Get Shouty

Video Blogs and Marketing Blather
November 21, 2006, 2:02 am
Filed under: Get Friendly, Zeitgeist

Paul Coleman in posting this YouTube video started a comment storm that I think adds quite a bit to the experience of the video.

 Over 1.5 million people have viewed it.

It’s overly long and the music is as Jared commented so heavy-handed that it could’ve been an ad for cancer research. But I really do think that what is says is more than everyday people have access to cameras and the internet.

How to define it? Perhaps using CK’s methodology: This is what it’s not:

    • It’s not fake
    • It’s not funny
    • It’s not filtered
    • It’s not polished
    • It’s not perfect
    • It isn’t about empowerment
    • It’s not about artistic merit

It is:

  • About wanting to be heard
  • About sharing
  • About trying to connect

A few blog commentators were scathing. I was amazed by the sentiment that sentiment itself is bad. That emotion is naff. That the real loneliness of most people is tacky, crap and should be swept under the carpet where urban hipsters don’t have to see.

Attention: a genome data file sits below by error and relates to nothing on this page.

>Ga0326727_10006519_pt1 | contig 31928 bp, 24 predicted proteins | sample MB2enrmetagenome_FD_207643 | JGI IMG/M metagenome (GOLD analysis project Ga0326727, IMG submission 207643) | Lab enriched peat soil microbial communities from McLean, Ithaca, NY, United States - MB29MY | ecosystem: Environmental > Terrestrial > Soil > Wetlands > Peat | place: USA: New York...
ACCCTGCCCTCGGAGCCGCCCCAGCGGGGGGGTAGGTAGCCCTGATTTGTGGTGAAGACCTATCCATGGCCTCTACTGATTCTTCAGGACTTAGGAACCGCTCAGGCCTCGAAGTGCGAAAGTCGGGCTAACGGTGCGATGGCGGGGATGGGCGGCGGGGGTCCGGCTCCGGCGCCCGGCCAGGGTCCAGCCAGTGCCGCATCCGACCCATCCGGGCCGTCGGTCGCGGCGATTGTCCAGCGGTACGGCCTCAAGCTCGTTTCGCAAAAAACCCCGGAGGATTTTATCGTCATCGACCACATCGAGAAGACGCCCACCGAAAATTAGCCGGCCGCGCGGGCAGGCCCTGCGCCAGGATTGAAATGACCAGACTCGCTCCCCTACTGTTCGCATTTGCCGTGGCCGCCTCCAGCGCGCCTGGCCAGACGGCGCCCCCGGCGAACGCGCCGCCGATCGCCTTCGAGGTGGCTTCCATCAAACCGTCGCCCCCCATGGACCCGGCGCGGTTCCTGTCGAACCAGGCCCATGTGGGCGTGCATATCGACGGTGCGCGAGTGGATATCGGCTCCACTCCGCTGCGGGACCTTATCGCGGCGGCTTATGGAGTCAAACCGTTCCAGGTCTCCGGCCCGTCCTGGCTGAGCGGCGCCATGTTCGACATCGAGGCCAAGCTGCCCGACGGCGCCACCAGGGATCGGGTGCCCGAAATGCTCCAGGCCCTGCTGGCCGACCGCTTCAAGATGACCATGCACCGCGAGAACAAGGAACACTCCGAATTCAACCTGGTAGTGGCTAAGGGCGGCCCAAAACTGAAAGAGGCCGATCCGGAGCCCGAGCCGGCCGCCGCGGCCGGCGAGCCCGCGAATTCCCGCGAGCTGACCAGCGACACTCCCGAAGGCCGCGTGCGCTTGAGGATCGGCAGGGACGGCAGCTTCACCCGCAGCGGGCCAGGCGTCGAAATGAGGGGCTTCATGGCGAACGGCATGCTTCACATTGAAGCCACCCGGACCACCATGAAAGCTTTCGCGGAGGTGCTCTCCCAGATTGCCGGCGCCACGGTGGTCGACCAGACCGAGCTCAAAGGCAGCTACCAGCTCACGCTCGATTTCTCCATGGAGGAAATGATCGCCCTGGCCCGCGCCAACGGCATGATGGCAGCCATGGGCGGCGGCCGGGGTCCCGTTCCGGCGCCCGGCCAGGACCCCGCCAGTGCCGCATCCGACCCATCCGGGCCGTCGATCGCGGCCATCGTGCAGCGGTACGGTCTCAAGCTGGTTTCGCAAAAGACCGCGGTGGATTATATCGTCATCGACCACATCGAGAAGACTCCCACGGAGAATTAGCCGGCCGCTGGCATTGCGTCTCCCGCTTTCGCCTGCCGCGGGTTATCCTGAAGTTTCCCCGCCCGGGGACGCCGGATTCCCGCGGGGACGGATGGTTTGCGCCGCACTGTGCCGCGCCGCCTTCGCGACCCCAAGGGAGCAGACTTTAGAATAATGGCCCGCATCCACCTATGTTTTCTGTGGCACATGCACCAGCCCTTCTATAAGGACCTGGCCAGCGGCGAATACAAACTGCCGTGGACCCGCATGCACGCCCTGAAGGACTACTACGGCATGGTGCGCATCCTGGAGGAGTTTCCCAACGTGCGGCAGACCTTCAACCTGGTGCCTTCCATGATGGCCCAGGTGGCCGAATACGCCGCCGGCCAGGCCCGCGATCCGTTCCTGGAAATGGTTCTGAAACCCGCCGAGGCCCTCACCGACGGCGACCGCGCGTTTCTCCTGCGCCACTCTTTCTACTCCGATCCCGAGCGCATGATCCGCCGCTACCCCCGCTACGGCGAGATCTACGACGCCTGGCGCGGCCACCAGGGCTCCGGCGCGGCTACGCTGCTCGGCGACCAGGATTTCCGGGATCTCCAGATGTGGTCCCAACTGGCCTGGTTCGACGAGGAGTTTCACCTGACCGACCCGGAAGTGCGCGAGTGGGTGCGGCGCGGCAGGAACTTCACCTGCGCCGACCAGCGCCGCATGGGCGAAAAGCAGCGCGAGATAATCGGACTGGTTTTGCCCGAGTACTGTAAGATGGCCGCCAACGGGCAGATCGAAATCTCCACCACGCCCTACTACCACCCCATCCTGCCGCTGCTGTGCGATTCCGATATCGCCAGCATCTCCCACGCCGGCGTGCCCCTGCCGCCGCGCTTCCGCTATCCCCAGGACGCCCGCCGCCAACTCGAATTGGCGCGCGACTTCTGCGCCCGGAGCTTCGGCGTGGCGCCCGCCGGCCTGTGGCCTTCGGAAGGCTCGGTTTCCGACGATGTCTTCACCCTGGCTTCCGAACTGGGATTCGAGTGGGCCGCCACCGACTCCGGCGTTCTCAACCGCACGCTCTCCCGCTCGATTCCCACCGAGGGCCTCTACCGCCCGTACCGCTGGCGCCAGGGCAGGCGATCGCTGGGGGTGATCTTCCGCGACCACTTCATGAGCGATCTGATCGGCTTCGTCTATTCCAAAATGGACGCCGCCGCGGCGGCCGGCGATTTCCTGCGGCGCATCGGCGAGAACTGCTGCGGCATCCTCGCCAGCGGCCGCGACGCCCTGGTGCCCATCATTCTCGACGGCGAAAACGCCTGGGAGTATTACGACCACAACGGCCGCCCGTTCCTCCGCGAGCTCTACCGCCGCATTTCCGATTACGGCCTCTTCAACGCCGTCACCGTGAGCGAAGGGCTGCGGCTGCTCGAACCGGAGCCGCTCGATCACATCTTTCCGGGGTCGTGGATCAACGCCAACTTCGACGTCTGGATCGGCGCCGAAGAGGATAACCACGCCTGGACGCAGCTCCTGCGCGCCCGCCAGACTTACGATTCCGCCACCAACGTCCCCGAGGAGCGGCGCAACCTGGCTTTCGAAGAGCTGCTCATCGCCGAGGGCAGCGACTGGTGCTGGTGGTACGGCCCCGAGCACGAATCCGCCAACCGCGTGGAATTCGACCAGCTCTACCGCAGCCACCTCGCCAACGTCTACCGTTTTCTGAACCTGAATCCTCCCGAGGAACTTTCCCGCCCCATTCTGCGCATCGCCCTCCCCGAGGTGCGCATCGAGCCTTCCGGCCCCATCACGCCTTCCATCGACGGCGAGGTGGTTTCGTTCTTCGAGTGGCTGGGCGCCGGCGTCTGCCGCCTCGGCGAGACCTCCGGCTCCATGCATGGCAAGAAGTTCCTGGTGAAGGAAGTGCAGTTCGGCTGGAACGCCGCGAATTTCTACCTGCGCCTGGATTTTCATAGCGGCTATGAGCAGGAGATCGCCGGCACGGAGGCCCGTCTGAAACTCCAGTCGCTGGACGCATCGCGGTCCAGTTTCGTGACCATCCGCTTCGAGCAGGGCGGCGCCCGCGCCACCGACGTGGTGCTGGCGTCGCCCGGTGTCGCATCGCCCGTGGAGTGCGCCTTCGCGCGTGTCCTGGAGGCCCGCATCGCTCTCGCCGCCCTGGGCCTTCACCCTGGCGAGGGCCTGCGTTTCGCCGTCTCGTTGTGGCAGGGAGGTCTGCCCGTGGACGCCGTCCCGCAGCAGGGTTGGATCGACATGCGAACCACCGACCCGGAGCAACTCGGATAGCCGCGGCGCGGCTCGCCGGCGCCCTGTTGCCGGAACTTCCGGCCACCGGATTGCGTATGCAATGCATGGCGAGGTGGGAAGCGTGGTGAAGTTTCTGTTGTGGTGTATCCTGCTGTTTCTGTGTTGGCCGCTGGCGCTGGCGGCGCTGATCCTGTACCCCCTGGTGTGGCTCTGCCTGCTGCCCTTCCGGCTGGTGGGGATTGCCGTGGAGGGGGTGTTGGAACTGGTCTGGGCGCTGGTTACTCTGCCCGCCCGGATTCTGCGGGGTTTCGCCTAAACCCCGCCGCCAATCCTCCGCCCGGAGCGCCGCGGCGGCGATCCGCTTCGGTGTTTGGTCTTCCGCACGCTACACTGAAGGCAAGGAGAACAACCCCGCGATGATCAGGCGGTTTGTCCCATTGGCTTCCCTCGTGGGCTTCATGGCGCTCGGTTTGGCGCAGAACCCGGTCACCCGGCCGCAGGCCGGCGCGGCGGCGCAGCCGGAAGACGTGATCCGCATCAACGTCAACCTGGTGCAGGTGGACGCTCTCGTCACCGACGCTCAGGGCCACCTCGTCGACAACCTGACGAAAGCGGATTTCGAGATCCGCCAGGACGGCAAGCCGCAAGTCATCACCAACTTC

Ben puts it well:

“It has nothing to do with taste or artistic merit. I suppose there’s an element of voyeurism, liking looking into people’s gardens as you whizz past on the train. It’s real, which I like. It’s not a version of real or some one’s perception of real, these are real videos of real people uploaded to YouTube with no intention of being put into a 1M plus video montage. Literally. Boys, girls, black, white, old, young, mums, dads, kids, grans, animations, cats, dogs and even some EMO’s.

One of my favourite quote is from Larry Page, “Knowing what’s really happening is more important than trying to control people”. To me, that’s what’s happens on YouTube.”

And William Deed nails it:

” I was genuinely interested in each person who appeared in that video and not in a fucking, ain’t that interesting kind of way, but I was able to empathise with a whole load of people who were not only trying to understand themselves, but understand how to live in an age where the personal has become public.”

I agree, all you too cool for school marketing types. This is your audience fellas- look and learn. Most of these people could do with a good friend.


6 Comments so far
Leave a comment

I love this post–and I love this era. Why? Becuz I’ve done the schooled methodologies and slicing and segmenting customers. And there’s a place for that, sure.

But this era requires a new methodology and it rests on sincerity, share, curiousity, opening ourselves up to all sorts of different ways, letting go of control and building relationships, not ROI. I do hope companies catch up.

I just feel so fortunate to be part of this era. It’s powerful because we’re all empowered. It’s as Vaspers so perfectly nails it, “The Share Economy”.

Comment by CK

We’re empowered and venerable. Connected and lonely. And you’re right- we do share all these things.
Lovin’ it too!

Comment by katiechatfield